ALBANY, N.Y. (AP) — New York Attorney General Eric Schneiderman is pressing TransUnion and Experian to explain what cybersecurity they have in place to protect sensitive consumer information following a recent breach at Equifax that exposed the data of 143 million Americans.In letters to executives at the two credit monitoring companies, the Democratic attorney general asked them to describe their existing security systems as well as what changes they've made since the Equifax cyberattack."The unprecedented data breach experienced by Equifax Inc.
NYS Entity Status
NYS Filing Date
SEPTEMBER 24, 2013
NYS DOS ID#
NYS Entity Type
FOREIGN BUSINESS CORPORATION
2013 - GLOBAL EAGLE ENTERTAINMENT INC.
Around the Web
- NY AG presses TransUnion, Experian for cybersecurity details
By DAVID KLEPPER, Associated Press - Tuesday Sep 19, 2017
- Bald eagle threat: Lead ammo left behind by hunters
By MARY ESCH, Associated Press - Sunday Jul 16, 2017
ALBANY, N.Y. (AP) — Bald eagles have made a remarkable recovery across the United States since the pesticide DDT was banned 45 years ago, but the majestic birds are still dying from another environmental poison: lead from bullets and shotgun pellets in wildlife carcasses left behind by hunters.In New York, which has been a leader in the bald eagle restoration in the Northeast for four decades, state wildlife researchers have documented a growing number of eagle deaths from lead poisoning in recent years.In New York, lead poisoning was confirmed as the cause of death in 38 of 336 bald eagles brought to a Department of Environmental Conservation lab near Albany between 2000 and 2015, said state wildlife biologist Kevin Hynes, who does the necropsies."Eagles are doing very well, their recovery is a great success story largely supported by excise taxes paid by hunters" on lead ammunition and guns, said Lawrence Keane, senior vice president of the National Shooting Sports Association.Virginia wildlife advocate Clark said that rather than a ban on lead ammunition, his group is seeking a public education campaign so hunters are aware of the problem and how they can help.
- Inside a Secretive Group Where Women Are Branded
By BARRY MEIER - Wednesday Oct 18, 2017
A self-help organization in Albany called Nxivm has begun to unravel as members reveal disturbing practices and fears of blackmail.
- Officer's death intensifies scrutiny of herbal supplement
By MARY ESCH, Associated Press - Saturday Sep 30, 2017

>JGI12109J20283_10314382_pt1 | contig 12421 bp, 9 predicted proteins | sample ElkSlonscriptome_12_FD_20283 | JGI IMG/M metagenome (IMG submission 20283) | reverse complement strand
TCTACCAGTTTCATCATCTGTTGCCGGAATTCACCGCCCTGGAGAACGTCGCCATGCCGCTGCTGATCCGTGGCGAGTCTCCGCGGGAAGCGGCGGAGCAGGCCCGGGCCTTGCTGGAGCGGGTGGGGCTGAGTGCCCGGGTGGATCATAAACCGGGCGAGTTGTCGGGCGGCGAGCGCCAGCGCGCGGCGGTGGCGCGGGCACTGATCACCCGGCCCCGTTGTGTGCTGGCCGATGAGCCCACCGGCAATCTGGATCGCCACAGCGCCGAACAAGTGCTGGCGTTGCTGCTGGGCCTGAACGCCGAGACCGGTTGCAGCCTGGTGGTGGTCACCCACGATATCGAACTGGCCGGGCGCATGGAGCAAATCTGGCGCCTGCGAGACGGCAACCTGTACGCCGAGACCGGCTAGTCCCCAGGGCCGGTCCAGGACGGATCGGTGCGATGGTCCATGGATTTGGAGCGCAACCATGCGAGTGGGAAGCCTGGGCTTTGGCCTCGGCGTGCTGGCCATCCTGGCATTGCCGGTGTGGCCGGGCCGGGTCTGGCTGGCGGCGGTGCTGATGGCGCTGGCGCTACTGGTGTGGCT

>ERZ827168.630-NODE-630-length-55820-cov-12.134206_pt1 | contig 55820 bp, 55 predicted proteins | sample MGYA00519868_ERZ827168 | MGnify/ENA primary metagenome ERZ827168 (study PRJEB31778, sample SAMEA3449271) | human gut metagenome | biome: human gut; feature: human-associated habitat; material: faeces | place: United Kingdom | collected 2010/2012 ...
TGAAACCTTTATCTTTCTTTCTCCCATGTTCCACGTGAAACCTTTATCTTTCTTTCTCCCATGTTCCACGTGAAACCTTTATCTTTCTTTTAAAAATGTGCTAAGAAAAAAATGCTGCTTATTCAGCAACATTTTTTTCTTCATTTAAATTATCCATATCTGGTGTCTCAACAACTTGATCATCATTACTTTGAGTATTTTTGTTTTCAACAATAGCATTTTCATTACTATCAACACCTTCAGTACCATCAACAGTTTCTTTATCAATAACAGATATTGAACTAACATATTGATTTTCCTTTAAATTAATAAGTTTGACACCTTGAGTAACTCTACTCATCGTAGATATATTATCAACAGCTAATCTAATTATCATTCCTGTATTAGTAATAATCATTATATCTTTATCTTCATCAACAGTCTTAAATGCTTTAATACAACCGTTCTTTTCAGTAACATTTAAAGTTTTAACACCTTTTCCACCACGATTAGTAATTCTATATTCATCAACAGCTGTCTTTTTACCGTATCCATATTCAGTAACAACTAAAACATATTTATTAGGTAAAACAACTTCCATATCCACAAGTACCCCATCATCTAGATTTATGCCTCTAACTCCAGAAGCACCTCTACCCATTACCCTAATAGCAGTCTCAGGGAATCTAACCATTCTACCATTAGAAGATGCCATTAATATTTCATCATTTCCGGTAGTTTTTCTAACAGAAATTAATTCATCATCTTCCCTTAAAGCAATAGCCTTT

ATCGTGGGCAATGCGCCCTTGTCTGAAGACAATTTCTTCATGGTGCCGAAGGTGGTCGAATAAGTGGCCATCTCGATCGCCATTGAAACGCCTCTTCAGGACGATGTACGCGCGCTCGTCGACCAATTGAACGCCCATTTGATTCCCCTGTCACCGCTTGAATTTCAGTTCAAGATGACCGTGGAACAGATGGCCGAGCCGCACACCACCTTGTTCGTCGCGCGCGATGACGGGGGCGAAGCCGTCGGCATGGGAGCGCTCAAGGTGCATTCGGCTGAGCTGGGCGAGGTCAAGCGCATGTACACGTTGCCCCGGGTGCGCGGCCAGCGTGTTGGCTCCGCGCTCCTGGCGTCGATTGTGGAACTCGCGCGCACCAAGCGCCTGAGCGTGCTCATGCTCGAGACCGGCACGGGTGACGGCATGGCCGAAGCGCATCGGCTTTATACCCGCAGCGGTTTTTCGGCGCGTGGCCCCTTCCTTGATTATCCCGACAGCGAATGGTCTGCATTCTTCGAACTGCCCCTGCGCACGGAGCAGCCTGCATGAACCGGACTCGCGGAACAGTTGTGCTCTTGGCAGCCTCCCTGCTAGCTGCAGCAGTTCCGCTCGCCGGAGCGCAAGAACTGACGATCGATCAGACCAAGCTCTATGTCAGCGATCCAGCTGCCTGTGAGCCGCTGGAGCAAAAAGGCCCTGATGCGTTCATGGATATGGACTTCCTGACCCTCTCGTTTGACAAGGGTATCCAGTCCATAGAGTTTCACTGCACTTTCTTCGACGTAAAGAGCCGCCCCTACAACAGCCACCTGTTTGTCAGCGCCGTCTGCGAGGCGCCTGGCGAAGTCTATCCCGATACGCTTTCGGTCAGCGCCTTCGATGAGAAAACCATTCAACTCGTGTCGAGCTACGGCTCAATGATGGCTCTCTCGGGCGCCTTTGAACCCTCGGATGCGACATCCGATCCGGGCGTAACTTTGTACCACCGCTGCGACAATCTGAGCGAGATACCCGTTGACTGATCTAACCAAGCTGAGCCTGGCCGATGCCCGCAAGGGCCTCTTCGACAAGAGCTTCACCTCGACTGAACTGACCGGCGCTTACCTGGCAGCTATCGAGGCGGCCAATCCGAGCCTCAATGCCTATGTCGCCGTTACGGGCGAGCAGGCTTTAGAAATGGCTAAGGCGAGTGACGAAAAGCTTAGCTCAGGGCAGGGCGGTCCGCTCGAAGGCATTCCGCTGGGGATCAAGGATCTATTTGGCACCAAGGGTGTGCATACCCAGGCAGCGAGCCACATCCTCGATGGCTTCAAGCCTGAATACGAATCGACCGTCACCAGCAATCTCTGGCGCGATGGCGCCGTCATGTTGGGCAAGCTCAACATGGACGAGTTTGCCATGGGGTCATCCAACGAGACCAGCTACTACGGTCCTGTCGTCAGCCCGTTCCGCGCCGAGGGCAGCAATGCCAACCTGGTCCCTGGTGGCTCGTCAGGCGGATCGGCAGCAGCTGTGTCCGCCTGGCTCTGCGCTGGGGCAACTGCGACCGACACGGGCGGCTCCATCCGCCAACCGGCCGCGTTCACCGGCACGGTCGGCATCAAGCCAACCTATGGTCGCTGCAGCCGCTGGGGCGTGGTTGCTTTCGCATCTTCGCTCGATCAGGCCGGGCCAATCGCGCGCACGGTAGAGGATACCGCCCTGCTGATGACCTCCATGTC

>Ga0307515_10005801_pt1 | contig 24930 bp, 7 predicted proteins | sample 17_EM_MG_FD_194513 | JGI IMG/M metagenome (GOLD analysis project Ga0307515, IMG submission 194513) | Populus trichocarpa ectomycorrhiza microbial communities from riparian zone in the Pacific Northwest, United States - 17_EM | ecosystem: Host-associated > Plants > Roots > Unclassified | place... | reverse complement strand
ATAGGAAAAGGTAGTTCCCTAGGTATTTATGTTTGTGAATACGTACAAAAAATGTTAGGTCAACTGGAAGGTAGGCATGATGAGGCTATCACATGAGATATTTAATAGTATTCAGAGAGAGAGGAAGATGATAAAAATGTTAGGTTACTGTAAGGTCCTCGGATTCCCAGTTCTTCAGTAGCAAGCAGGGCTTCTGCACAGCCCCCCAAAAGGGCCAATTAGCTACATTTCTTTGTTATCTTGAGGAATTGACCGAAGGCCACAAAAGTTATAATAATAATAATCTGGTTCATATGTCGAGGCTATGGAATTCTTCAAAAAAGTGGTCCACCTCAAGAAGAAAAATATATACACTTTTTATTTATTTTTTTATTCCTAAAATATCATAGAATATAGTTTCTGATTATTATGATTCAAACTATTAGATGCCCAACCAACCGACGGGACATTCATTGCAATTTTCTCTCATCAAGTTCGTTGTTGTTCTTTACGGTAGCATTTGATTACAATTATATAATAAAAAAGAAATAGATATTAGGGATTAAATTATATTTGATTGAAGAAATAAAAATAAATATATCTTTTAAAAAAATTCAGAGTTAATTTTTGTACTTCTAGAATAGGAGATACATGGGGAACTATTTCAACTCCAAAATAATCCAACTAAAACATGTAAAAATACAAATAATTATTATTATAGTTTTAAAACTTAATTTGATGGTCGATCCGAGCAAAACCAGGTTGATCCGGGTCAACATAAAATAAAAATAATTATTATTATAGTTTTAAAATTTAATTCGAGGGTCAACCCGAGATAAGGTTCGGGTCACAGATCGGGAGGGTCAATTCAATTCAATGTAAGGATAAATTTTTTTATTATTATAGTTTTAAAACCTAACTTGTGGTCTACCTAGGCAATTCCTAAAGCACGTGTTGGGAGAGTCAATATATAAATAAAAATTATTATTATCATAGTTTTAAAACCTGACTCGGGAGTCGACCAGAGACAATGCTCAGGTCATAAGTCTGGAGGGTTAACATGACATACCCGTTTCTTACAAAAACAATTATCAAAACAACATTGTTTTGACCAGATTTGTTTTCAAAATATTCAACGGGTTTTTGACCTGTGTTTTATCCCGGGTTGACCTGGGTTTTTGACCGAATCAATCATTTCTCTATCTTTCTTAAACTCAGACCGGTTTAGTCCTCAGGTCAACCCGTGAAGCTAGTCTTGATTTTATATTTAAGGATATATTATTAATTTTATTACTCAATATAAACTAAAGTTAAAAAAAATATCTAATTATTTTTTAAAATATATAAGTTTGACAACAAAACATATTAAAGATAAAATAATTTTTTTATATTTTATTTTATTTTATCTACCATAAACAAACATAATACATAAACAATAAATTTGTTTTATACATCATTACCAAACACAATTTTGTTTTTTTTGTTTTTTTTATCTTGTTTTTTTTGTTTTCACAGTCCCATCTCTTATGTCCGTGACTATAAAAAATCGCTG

ALBANY, N.Y. (AP) — Matt Dana was known around the Adirondack Mountain town where he grew up as a promising young police sergeant who worked hard to root out narcotics dealers. So it came as a shock to friends and co-workers when he died suddenly this summer and an autopsy attributed it to an overdose.It wasn't from drugs, but from kratom, an herbal supplement sold online and in convenience stores, gas stations and smoke shops."It was the talk of the town. People were upset it was reported as an overdose," said Paul Maroun, mayor of Tupper Lake in the central Adirondacks 110 miles northwest of Albany. "It's not an illegal drug.
- Ex-WWE Intercontinental Champion Jeff Jarrett Out as Impact Wrestling Chief Creative Officer
By Tony Maglio, provided by
- Monday Oct 23, 2017
Jeff Jarrett is strutting away from Impact Wrestling. The 50-year-old industry lifer has been sent packing as the company’s chief creative officer “effective immediately,” the squared-circle promotion said on Monday.Here is the breakup tweet:Impact Wrestling announced today that it has terminated its business relationship with Jeff Jarrett and Global Force Entertainment Inc., effective immediately.— IMPACT (@IMPACTWRESTLING) October 23, 2017Jarrett owns Global Force Wrestling, which Impact had actually recently rebranded to from TNA Wrestling. Time to order some new championship belts (again).
- NY agency called Justice Center may lack power to prosecute
By DAVID KLEPPER, Associated Press - Wednesday Sep 20, 2017
ALBANY, N.Y. (AP) — A New York state agency launched four years ago to protect the disabled from abuse and neglect was staffed with a team of investigators and prosecutors empowered to bring criminal cases against alleged wrongdoers. But it lacked one key thing, according to three recent court rulings: the legal authority to actually prosecute anyone.That has potentially put dozens of convictions in jeopardy and threatens to undermine the mission of the agency, known as the Justice Center, to protect the 1 million disabled, addicted and mentally ill in state care.